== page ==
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Saturday, November 25, 2017

Christ the King, Pantocrator and Prisoner


Feast of Christ the King 2017


We call this Sunday the Feast of Christ the King.  With a title like that we expect it to be an occasion of rejoicing and celebration.  This is the Sunday when we end the liturgical year (the completion of the Church’s story) and prepare to start the story again with Advent Sunday: so from the end of the story we will go back to the beginning.  So at this end of the story, we pause and realise that this Sunday is no end but already a new beginning.

On this Sunday I find myself conflicted.  I murmur the lovely words ‘Christ the King’ and make that a prayer in my heart.  It is a cry of longing.  The thought reminds me of a recurring image often found in prominent locations in ancient churches (I think especially of the Eastern Church) Christ pantocrator – it represents Christ as the creator and sustainer of the universe.   To encounter the image is quite startling – it crosses a cultural threshold; a spiritual and imaginative threshold.  This is Christ in glory – beyond the scope of time.   It is unspeakably bold in conception and, when I saw it in Hagia Sophia, the ambiguity of it wrung my heart as, on each side of it, were the huge calligraphic panes that bragged of an Islamic conquest.  And yet the cry of longing remains: I remember Christ’s caution (John 18:36) “My kingdom is not of this world” and I continue to pray “your kingdom come”, even in Hagia Sophia, this magnificent edifice to faith, desolation and loss.

Recollection Tableaux: Inmate shortly after processing, by Susan Hagen
So, I continue to be conflicted: on the one hand the image of Christ pantocrator, creator and sustainer of the universe, and, on the other hand our human condition, finite, troubled, uncertain.  How might we image our condition?  I stumbled across this.  It is a photograph of a sculpture by the artist Susan Hagen and it is called ‘Recollection Tableaux: Inmate shortly after processing’.  The situation is quite unique: it is from an art exhibit at the Eastern State Penitentiary, Philadelphia, PA.  The exhibit depicts scenes of prison life in plaster sculptures. In the photograph the sculpture is brightly spotlit but surrounded by darkness. The image is disturbing; it is a lone figure, hooded and in a prison uniform; everything in this image speaks of alienation and dislocation, of a process of dehumanisation; of subjection to a systematic assault that makes one feel lost, without dignity, without identity and utterly helpless. Even the title shocks me: ‘Inmate shortly after processing’, here is someone rendered as an object not a person; referred to as an ‘inmate’ and subjected to a ‘process’.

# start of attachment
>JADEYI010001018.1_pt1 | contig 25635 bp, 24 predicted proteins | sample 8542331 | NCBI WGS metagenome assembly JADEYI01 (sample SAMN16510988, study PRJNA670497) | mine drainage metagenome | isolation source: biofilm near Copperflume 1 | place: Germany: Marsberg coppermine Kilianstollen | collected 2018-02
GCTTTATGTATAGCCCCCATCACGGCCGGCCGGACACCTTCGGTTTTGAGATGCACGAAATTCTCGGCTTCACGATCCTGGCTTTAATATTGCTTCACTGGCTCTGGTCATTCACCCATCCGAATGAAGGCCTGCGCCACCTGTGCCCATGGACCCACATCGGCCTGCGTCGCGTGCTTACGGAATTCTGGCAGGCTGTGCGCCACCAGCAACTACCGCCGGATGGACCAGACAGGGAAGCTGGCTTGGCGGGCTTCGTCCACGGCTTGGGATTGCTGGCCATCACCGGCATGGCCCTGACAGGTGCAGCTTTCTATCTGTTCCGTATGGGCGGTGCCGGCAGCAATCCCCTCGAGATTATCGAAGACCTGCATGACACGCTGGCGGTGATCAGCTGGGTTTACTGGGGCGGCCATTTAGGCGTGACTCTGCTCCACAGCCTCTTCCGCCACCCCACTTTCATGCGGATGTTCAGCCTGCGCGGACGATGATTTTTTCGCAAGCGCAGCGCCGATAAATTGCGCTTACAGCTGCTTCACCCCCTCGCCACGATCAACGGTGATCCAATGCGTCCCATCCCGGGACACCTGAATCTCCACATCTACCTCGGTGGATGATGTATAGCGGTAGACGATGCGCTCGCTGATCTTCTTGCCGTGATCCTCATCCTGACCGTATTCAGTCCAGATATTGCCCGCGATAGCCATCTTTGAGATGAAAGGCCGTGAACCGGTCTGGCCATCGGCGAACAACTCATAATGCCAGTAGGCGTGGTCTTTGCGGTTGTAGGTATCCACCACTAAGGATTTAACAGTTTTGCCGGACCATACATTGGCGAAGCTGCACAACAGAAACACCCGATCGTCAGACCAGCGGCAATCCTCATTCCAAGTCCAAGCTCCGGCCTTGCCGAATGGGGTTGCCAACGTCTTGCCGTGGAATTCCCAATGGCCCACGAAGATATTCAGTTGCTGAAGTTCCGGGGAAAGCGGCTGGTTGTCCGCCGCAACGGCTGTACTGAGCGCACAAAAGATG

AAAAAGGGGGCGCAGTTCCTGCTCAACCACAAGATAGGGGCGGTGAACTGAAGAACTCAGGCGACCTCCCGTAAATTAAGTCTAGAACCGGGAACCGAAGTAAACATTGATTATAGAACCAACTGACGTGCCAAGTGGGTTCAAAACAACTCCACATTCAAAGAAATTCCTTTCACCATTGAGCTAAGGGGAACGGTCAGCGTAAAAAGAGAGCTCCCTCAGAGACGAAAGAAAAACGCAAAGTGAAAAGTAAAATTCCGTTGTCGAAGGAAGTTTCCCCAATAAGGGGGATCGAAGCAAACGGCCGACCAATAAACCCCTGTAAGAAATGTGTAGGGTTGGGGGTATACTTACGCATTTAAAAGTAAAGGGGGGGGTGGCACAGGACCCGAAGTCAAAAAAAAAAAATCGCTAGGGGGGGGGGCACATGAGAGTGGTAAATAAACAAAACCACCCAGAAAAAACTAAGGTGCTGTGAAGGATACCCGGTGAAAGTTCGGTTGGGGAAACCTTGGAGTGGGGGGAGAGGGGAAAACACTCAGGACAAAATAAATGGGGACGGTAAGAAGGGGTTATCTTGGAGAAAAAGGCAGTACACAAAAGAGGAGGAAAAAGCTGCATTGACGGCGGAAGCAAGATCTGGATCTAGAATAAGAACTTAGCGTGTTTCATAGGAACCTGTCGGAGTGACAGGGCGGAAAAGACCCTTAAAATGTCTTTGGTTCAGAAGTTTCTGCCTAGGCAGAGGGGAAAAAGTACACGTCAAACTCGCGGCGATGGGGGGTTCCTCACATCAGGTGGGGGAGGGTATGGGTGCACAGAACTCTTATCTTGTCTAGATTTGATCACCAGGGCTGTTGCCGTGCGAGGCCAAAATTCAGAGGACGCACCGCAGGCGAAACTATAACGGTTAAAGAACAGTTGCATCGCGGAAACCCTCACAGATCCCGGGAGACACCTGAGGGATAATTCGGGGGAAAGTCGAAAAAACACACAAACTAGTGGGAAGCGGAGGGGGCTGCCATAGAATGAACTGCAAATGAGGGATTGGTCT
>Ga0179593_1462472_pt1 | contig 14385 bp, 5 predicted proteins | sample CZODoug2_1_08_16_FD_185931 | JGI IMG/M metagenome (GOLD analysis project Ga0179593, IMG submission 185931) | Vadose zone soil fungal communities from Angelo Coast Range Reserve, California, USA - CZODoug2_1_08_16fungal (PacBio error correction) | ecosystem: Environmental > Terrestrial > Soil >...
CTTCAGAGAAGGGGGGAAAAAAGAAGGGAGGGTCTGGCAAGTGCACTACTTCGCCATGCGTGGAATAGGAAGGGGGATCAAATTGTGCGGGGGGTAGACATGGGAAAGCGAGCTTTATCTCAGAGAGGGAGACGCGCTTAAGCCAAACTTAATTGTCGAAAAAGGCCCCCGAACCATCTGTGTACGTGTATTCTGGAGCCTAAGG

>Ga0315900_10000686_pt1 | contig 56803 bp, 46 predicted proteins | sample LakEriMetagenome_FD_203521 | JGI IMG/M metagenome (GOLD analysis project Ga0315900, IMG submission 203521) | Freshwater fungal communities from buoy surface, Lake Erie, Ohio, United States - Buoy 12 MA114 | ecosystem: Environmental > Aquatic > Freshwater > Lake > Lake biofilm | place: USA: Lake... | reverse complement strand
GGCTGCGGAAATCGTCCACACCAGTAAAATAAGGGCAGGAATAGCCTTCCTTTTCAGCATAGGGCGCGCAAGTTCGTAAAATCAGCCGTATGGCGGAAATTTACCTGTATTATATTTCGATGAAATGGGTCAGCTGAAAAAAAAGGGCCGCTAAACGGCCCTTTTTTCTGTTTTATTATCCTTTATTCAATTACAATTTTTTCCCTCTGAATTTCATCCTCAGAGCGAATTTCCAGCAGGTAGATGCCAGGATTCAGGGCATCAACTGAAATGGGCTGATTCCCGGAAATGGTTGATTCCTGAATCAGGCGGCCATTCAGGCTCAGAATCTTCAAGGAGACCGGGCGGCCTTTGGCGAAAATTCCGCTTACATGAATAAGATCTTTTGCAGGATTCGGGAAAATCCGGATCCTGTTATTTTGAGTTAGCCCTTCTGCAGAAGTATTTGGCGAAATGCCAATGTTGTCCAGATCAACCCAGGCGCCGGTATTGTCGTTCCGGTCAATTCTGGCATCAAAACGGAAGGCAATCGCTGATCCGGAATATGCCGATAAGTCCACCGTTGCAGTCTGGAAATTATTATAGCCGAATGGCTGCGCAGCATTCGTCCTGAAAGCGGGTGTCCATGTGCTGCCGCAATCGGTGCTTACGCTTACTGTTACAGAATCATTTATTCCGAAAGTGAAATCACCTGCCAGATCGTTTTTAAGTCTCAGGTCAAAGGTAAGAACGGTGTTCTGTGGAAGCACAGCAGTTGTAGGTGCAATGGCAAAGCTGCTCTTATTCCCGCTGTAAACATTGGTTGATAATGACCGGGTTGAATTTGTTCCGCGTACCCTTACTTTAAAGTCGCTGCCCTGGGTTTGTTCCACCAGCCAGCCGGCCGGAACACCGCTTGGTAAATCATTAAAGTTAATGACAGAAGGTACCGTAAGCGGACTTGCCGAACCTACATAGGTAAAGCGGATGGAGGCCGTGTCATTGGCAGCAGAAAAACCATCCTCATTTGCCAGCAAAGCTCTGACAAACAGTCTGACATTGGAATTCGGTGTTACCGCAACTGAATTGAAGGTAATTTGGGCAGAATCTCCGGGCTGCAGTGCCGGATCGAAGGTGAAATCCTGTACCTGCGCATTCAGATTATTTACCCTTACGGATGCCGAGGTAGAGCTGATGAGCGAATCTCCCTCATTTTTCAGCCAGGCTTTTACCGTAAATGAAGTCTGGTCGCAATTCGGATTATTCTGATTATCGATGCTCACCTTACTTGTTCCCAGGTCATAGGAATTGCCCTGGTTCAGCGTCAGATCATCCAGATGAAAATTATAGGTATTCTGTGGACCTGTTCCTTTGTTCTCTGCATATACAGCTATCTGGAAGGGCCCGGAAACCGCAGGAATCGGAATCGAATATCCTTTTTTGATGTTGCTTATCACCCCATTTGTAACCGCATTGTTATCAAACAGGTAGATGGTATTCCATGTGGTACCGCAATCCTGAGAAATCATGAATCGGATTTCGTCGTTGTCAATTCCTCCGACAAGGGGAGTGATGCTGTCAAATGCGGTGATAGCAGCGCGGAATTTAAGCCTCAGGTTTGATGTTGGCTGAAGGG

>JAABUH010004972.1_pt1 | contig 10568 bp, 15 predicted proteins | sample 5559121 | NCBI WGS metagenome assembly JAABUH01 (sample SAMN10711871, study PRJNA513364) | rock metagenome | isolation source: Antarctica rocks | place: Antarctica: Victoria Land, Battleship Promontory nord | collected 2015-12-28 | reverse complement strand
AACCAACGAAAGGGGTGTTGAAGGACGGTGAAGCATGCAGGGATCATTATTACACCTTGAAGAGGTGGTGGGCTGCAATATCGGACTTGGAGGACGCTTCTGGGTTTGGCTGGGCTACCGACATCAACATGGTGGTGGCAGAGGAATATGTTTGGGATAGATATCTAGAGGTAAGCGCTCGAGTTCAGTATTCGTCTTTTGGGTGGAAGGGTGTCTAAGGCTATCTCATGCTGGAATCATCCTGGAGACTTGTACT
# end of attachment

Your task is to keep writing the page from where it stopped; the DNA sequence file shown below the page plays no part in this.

On this feast of Christ the King we contemplate these two images and feel the disparity and tension between them.  In the image of the conquering Christ, the creator and sustainer of all that is, I glimpse, imaginatively, the vision of God’s purpose, that fulfilment envisioned in Revelation (21) when

“…God himself will be with them;
he will wipe every tear from their eyes.
Death will be no more;
mourning and crying and pain will be no more,
for the first things have passed away.”

But in ‘Inmate shortly after processing’ I recognise myself, and all of us, bound in our human predicament, – bound in our humanity, vulnerable and blind.  More than this, I also start to discern in this bound and hooded figure the helpless Christ of the Passion; the incarnate one who shares our flesh and our predicament; the one who is humiliated, mocked and reduced by the powers and authorities of this world.

I don’t see this connection easily or quickly; it is no glib trick of speech or shuffling of images.  It is a realisation that comes out of the pain that is also a kind of prayer.  We see it in the gospel this morning when the gloriously confused righteous ask their King in glory:

“25:37 … 'Lord, when was it that we saw you hungry and gave you food, or thirsty and gave you something to drink?

25:38 And when was it that we saw you a stranger and welcomed you, or naked and gave you clothing?

25:39 And when was it that we saw you sick or in prison and visited you?'

25:40 And the king will answer them, 'Truly I tell you, just as you did it to one of the least of these who are members of my family, you did it to me.'


On this Feast of Christ the King we rehearse and spell out the difficult grammar of salvation.  In the image of ‘Inmate shortly after processing’ we recognise ourselves and our predicament and holding that, in the manner of the watermark on our paper, we faintly discern the image of Christ Pantocrator, the one who is creator and sustainer of the universe. Dear Lord, your Kingdom come.


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